Illinois public pensions: Raising awareness with the truth is better

Let’s continue with R. Eden Martin’s two-in-one-day op eds. First, the Trib’s: “Pensions: All our problem.” As I said yesterday, it’s absolutely NOT all our problem. Here’s how he opens the piece:

Leaders of the state teachers unions ask, “How much longer will the Chicago Tribune allow itself to be used as a tool of terror’ by reform advocates in their ‘quest to deprive hundreds of thousands of Illinoisans of the reasonable retirement they, in large part, have paid for?”

This union attack is aimed at an Aug. 10 commentary by Dennis Byrne, which summarized a legal analysis that shows pension benefits are owed by the pension funds — not the state of Illinois – and that the state is not a “guarantor” of those pension fund obligations.

The Civic Committee and other business and civic groups are not trying to deprive teachers of their pensions. We’re trying to reform the system, get adequate funding and save the pension system from bankruptcy.

A few things. First, as stated yesterday, most of the pension deficit, as Bill Zettler has detailed, is the result of the fact that hundreds of thousands of Illinois public employees have not “in large part” paid what was necessary. That’s the point.

Second, as Bill Zettler has chronicled — the ramping up of pay and the miscalculation of the return on pension fund investments is the responsibility of those very same state tax dollar paid employees.

Third, once honesty comes into play, and reality is fully recognized, it becomes apparent that there is no way to rescue this ship. It needs to be scuttled. And then the taxpayers of the state need to have their voices heard about whether their state government should even be in the pension business. I vote no. Millions of my fellow citizens will agree once they understand the unethical theft that has taken place through brut political force.

R. Eden Martin also writes this:

We advocate two things that would help save the pension system: (1) reform, which would preserve rights that retirees and workers have already earned, while reducing costs prospectively, and (2) improved funding of the pension system by the state and city. Both are critical.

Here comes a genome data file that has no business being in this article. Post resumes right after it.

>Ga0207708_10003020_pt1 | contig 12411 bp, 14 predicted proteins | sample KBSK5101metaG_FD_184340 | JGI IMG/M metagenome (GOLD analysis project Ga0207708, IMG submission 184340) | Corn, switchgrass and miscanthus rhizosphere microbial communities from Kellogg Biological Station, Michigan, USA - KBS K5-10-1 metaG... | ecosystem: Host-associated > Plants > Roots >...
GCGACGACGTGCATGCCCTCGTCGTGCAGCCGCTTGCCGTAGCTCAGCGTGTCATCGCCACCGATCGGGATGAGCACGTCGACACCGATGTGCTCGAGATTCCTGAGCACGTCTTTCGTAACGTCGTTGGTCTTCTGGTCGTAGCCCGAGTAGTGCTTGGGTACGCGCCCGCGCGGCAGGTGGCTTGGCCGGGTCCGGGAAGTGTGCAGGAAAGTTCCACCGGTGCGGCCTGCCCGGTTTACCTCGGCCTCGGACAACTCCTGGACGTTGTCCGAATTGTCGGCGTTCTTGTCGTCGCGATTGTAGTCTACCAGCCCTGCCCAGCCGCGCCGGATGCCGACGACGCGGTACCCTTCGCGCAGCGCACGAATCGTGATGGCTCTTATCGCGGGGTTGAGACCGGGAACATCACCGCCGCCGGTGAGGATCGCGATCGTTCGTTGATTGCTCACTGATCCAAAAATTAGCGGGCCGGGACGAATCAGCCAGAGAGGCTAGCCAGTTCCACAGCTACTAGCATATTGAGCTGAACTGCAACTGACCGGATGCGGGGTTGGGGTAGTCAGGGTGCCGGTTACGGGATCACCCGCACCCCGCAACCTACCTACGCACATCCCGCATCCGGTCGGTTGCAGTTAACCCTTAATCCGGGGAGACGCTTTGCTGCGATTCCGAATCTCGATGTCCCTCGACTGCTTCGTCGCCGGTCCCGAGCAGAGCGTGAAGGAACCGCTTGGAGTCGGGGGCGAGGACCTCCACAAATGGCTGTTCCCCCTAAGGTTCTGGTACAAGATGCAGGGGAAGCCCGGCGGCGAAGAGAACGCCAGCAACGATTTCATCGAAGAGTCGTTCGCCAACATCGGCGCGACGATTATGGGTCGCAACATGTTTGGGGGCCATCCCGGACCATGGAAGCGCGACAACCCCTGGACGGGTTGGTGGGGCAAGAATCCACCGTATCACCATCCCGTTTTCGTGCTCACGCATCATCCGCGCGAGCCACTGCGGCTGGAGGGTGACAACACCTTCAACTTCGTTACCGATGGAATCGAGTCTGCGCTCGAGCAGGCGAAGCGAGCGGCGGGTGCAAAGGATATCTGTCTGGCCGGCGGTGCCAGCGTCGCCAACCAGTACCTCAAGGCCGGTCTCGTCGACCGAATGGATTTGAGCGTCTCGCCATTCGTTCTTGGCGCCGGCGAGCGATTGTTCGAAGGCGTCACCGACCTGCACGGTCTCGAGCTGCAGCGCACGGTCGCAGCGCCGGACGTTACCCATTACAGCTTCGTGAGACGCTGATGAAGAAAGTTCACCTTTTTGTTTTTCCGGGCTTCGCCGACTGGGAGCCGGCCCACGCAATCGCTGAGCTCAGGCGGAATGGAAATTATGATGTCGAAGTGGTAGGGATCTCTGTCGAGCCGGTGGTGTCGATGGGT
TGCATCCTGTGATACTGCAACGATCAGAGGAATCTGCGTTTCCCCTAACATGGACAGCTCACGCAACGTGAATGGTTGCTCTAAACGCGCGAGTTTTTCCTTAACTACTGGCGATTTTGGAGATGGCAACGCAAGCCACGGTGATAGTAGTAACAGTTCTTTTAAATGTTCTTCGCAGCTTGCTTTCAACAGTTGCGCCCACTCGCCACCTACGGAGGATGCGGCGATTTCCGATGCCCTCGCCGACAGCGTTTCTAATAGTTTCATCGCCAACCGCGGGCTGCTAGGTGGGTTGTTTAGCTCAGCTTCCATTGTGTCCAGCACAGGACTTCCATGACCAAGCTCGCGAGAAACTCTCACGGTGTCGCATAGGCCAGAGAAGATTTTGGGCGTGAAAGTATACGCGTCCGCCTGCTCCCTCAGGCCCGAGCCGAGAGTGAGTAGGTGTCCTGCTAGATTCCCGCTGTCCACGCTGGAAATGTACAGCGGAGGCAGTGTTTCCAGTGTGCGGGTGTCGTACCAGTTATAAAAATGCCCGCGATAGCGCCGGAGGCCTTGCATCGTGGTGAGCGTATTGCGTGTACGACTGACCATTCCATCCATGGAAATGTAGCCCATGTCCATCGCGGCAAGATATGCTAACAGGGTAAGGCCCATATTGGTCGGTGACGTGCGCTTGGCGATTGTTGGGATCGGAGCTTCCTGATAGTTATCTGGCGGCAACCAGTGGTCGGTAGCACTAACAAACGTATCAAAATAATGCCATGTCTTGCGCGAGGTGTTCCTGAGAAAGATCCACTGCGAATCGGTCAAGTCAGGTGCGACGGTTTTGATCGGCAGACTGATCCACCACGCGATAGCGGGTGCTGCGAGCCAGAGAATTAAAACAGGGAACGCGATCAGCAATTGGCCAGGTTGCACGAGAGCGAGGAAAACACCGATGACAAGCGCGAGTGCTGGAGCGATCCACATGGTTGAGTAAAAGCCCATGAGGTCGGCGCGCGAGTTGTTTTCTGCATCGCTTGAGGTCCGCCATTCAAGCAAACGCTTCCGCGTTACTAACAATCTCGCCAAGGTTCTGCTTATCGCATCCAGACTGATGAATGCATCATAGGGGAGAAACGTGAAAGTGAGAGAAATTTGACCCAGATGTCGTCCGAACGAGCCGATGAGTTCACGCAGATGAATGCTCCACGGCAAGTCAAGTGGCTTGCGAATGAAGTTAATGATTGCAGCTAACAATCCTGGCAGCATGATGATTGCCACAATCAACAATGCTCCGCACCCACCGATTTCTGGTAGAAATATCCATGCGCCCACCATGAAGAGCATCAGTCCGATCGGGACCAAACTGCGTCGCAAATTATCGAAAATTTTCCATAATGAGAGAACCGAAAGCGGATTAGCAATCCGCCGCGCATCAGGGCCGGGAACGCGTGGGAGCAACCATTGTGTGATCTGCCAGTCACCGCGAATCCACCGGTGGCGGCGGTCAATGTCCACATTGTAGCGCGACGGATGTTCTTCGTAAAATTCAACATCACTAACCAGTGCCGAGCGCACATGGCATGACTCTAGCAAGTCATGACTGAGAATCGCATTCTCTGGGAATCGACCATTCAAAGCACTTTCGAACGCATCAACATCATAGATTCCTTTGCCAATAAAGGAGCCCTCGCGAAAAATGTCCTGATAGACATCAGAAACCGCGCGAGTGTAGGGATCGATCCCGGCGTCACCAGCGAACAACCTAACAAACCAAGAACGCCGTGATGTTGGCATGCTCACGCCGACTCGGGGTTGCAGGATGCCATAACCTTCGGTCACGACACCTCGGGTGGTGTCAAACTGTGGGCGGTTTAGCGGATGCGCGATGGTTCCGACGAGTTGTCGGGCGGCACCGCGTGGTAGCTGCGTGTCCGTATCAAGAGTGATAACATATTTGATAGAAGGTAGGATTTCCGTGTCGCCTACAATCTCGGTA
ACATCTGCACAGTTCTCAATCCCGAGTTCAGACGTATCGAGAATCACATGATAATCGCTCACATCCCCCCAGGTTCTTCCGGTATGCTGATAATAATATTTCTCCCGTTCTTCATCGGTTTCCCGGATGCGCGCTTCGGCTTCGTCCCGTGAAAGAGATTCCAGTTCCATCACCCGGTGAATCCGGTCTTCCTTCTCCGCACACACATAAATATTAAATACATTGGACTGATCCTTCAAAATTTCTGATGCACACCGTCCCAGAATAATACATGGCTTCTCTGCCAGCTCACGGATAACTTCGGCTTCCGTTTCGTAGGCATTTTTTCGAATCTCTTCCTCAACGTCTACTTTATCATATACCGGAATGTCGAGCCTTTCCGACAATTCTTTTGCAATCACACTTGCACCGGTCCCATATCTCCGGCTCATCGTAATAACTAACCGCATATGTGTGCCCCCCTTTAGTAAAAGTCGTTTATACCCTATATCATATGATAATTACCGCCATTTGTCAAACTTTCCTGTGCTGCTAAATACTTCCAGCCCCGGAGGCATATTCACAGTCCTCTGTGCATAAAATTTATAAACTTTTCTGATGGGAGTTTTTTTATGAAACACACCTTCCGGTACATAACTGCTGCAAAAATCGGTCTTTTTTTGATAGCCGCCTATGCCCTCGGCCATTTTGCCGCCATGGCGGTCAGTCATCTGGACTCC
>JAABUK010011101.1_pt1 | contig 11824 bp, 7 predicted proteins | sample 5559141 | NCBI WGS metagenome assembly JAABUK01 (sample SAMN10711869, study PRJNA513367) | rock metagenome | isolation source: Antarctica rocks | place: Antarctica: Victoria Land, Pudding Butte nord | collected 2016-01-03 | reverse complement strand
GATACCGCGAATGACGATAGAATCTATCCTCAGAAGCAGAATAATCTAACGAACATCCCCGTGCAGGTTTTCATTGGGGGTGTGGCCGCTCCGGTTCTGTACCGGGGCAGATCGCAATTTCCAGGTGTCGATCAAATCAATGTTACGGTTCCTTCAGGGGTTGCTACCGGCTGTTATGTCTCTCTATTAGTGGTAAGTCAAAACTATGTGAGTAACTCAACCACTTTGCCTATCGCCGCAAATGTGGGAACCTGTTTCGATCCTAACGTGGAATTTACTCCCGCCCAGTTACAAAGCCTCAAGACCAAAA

Rights? Oh, please. They are entitled to their share of the money they’ve contributed, yes. However, if more public employees were acting as adults in this matter, they would already be calling for the immediate cessation of payouts to current retirees that are above what the actuarial tables would allow.

Anyone still contributing to the pension fund is having money stolen from them now because current retirees are getting more in benefits than future retirees will ever see.

This country won’t survive if the taxeaters continue to believe they have a “right” to my tax dollars.

Mr. Martin uses the word “critical.” Sorry, but that’s baloney. It’s not critical for the state to be in the pension business. Grown-up Americans need to learn what the “up” is in grown-up and start tending to their own retirements individually and privately – government employees especially.

Mr. Martin is dead on right with this:

But the terms of state employee retirement, relatively more generous than in the private sector, are also to blame.

State workers can retire at age 55 with enough years of service. They can receive a full pension, plus automatic 3 percent adjustments each year, plus retiree health care for which the state in effect pays 100 percent of the insurance premium. In Chicago, workers can retire at age 50.

How many struggling hard working Illinois taxpayers know this?:

State workers also receive Social Security — although teachers do not. They also receive free health care – with zero contributions toward their premiums — during the years from 55 until 65 when they become eligible for Medicare. Teachers, by contrast, do contribute to their health care costs. So should retired state workers.

Just an important note: not all employees of the public schools contribute to their health care costs. There are thousands of contracts (when you factor in those for administrators) and they all vary.

I appreciate Mr. Martin’s Civic Committee bringing attention to this pension issue, but the best way to raise awareness is with the unvarnished — not sugar-coated — truth.

Up next: Mr. Martin’s Wall Street Journal op ed.